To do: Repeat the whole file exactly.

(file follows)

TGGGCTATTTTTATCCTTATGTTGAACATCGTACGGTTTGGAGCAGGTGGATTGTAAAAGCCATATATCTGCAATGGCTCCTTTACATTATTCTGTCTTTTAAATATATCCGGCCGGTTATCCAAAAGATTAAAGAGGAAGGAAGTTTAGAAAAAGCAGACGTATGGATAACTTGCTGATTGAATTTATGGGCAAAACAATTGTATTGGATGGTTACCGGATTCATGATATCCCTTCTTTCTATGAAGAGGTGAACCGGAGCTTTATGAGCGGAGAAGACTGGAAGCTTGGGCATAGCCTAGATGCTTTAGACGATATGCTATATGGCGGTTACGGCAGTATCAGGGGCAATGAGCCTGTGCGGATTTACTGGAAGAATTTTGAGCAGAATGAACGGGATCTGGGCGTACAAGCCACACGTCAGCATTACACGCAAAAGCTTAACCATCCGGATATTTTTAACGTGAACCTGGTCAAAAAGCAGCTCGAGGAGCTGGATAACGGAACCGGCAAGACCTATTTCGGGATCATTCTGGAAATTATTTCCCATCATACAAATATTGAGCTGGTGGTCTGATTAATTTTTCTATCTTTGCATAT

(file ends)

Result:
TGGGCTATTTTTATCCTTATGTTGAACATCGTACGGTTTGGAGCAGGTGGATTGTAAAAGCCATATATCTGCAATGGCTCCTTTACATTATTCTGTCTTTTAAATATATCCGGCCGGTTATCCAAAAGATTAAAGAGGAAGGAAGTTTAGAAAAAGCAGACGTATGGATAACTTGCTGATTGAATTTATGGGCAAAACAATTGTATTGGATGGTTACCGGATTCATGATATCCCTTCTTTCTATGAAGAGGTGAACCGGAGCTTTATGAGCGGAGAAGACTGGAAGCTTGGGCATAGCCTAGATGCTTTAGACGATATGCTATATGGCGGTTACGGCAGTATCAGGGGCAATGAGCCTGTGCGGATTTACTGGAAGAATTTTGAGCAGAATGAACGGGATCTGGGCGTACAAGCCACACGTCAGCATTACACGCAAAAGCTTAACCATCCGGATATTTTTAACGTGAACCTGGTCAAAAAGCAGCTCGAGGAGCTGGATAACGGAACCGGCAAGACCTATTTCGGGATCATTCTGGAAATTATTTCCCATCATACAAATATTGAGCTGGTGGTCTGATTAATTTTTCTATCTTTGCATAT